Tuesday, January 12, 2016
By Tamara Jones
ESL Instructor, Howard Community College
I feel like I should start this post with a disclaimer. I love to talk. I love telling a funny story to a rapt group of listeners. I love the feeling of being the center of attention. For this very reason, I struggle with reigning in my Teacher Talk Time (TTT) in the classroom. After all, there is almost nothing more enticing to a gabber like me than a captive audience of students who laugh appreciatively in (mostly) the right places and appear to hang on my every word. So, because I can really get carried away, I have to work hard to avoid turning every lesson into “The Tamara Show.” That’s why, when I was given the opportunity to facilitate a professional development session for the Montgomery County Coalition for Adult English Literacy, I leapt at the opportunity to learn a bit more about strategies for keeping TTT in check.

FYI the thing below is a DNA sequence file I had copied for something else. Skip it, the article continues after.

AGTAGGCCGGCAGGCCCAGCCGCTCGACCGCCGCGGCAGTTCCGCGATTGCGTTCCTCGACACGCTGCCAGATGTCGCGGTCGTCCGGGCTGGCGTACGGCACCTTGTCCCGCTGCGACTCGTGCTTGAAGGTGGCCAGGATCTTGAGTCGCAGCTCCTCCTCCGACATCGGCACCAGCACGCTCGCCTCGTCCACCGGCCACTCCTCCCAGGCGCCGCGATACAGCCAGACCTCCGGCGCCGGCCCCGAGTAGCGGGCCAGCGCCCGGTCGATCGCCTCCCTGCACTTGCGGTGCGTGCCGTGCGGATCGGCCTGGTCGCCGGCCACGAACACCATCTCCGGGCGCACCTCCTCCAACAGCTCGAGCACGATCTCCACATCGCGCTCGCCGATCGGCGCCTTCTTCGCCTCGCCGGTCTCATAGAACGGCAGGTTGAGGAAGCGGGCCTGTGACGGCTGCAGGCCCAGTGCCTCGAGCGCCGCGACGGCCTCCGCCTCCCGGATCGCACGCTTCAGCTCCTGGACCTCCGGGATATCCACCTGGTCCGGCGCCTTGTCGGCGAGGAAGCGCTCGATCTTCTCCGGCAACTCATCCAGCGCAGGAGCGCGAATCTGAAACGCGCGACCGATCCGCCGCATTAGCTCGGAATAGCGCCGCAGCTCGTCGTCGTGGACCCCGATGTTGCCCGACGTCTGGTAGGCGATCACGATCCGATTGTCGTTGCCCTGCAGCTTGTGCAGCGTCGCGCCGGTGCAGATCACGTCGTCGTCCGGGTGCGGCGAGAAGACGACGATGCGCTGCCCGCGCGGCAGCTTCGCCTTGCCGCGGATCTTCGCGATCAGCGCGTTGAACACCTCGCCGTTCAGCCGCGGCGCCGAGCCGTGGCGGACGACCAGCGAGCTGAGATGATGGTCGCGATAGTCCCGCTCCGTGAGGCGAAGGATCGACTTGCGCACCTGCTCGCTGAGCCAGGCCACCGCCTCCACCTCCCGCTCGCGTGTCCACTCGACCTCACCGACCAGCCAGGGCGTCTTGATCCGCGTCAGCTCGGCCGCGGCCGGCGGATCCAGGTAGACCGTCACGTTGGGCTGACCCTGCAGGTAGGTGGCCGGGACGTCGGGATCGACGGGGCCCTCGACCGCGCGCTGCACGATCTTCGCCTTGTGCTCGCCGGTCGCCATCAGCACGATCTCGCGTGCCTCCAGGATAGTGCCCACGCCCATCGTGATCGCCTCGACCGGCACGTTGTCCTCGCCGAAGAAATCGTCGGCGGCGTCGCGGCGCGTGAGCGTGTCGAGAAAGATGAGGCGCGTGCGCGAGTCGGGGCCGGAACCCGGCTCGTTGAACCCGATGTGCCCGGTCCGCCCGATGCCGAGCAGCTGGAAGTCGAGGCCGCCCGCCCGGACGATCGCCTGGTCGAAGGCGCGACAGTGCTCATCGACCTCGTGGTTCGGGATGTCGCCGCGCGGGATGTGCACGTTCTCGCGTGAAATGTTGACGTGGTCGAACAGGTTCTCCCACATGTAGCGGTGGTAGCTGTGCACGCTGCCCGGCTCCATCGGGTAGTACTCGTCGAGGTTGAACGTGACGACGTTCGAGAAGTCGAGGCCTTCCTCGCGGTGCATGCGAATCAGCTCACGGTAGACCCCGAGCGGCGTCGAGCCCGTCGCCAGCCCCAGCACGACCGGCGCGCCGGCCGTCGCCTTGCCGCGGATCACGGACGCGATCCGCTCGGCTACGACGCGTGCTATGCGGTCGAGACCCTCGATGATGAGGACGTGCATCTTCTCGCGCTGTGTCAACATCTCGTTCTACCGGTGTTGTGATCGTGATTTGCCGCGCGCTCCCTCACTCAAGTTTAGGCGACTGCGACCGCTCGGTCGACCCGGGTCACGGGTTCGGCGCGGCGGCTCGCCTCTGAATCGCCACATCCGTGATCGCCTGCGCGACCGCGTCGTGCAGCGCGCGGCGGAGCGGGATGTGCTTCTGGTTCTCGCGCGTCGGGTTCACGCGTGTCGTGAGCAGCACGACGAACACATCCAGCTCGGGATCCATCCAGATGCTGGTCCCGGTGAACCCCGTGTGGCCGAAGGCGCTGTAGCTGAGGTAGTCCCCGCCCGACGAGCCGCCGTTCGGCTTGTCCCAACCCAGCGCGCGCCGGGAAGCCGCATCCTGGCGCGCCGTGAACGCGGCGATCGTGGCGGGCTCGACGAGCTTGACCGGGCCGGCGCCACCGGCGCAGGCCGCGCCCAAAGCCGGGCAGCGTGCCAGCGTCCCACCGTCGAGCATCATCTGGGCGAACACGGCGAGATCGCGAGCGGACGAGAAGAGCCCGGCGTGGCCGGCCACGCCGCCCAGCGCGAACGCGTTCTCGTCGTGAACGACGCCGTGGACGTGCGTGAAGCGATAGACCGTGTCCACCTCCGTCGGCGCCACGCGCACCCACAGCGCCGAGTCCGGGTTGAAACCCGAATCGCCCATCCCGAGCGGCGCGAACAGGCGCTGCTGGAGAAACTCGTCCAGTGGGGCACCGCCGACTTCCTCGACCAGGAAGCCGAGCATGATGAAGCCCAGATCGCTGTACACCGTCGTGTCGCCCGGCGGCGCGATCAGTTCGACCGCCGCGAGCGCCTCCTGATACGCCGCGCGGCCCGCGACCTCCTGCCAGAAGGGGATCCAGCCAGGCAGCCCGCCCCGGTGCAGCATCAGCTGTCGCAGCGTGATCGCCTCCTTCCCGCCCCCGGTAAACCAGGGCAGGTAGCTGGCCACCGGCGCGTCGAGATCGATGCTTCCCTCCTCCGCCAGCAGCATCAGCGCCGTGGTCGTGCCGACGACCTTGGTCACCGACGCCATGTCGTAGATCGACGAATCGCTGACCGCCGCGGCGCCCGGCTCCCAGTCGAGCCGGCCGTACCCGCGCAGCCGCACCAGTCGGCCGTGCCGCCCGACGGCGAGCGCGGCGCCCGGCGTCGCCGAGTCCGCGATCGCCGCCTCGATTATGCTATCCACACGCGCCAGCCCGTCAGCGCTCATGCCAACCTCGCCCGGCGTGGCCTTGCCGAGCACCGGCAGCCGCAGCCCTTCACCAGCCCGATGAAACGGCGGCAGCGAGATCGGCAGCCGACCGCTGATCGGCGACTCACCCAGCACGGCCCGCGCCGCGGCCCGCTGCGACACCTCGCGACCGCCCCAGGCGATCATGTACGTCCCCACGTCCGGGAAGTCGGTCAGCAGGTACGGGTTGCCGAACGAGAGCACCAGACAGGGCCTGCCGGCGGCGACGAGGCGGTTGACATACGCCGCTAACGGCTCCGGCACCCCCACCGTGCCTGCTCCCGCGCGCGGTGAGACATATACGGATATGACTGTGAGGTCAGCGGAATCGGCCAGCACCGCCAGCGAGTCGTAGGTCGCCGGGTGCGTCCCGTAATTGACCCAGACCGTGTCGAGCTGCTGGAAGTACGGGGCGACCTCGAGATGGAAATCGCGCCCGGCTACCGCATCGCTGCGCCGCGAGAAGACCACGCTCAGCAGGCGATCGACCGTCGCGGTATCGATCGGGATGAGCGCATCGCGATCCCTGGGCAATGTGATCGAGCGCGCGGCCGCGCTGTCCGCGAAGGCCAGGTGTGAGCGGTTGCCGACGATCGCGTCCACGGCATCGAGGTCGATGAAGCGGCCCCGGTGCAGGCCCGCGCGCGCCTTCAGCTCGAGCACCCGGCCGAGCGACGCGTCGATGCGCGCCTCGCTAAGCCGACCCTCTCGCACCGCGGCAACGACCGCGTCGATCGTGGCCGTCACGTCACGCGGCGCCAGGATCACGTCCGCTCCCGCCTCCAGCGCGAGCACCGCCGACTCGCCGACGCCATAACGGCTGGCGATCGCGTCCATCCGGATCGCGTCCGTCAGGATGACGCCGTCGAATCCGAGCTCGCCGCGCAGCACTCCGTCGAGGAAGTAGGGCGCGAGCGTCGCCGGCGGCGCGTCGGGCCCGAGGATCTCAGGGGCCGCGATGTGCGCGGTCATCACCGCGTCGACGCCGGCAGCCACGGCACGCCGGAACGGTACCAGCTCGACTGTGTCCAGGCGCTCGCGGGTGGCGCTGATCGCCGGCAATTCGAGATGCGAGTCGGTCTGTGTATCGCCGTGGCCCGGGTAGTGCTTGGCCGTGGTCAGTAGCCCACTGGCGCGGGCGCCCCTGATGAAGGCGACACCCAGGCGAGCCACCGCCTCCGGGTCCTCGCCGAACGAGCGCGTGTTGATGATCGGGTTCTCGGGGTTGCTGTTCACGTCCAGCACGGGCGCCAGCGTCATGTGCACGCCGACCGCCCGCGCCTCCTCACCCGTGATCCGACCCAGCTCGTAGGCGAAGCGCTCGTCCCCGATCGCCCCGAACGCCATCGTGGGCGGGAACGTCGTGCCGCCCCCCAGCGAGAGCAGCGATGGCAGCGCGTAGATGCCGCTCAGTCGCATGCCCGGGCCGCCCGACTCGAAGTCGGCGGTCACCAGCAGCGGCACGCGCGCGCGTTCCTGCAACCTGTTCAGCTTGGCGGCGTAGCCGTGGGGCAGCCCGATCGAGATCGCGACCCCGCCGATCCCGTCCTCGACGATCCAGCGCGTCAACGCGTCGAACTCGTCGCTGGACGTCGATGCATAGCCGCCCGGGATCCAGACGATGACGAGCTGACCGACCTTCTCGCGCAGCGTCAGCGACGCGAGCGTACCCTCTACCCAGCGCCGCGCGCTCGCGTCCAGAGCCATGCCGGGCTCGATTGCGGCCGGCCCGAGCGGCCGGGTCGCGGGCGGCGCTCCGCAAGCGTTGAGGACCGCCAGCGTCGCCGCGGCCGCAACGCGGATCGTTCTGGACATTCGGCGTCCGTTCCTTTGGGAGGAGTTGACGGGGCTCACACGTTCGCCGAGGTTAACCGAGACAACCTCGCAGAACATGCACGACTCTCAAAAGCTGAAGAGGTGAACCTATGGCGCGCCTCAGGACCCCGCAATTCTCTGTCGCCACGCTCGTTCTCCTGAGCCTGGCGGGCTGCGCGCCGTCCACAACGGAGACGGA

A Bit of Background
In the literature I encountered, there seemed to be two camps when it comes to TTT. Opponents of TTT rightly point out that too much TTT discourages authentic communication. Teachers “speak more, more often, control the topic of conversation, rarely ask questions for which they do not have the answers, and appear to understand absolutely everything the students say, sometimes before they even say it” (Musumeci, 1996, p. 314). Does that sound familiar? It does to me.
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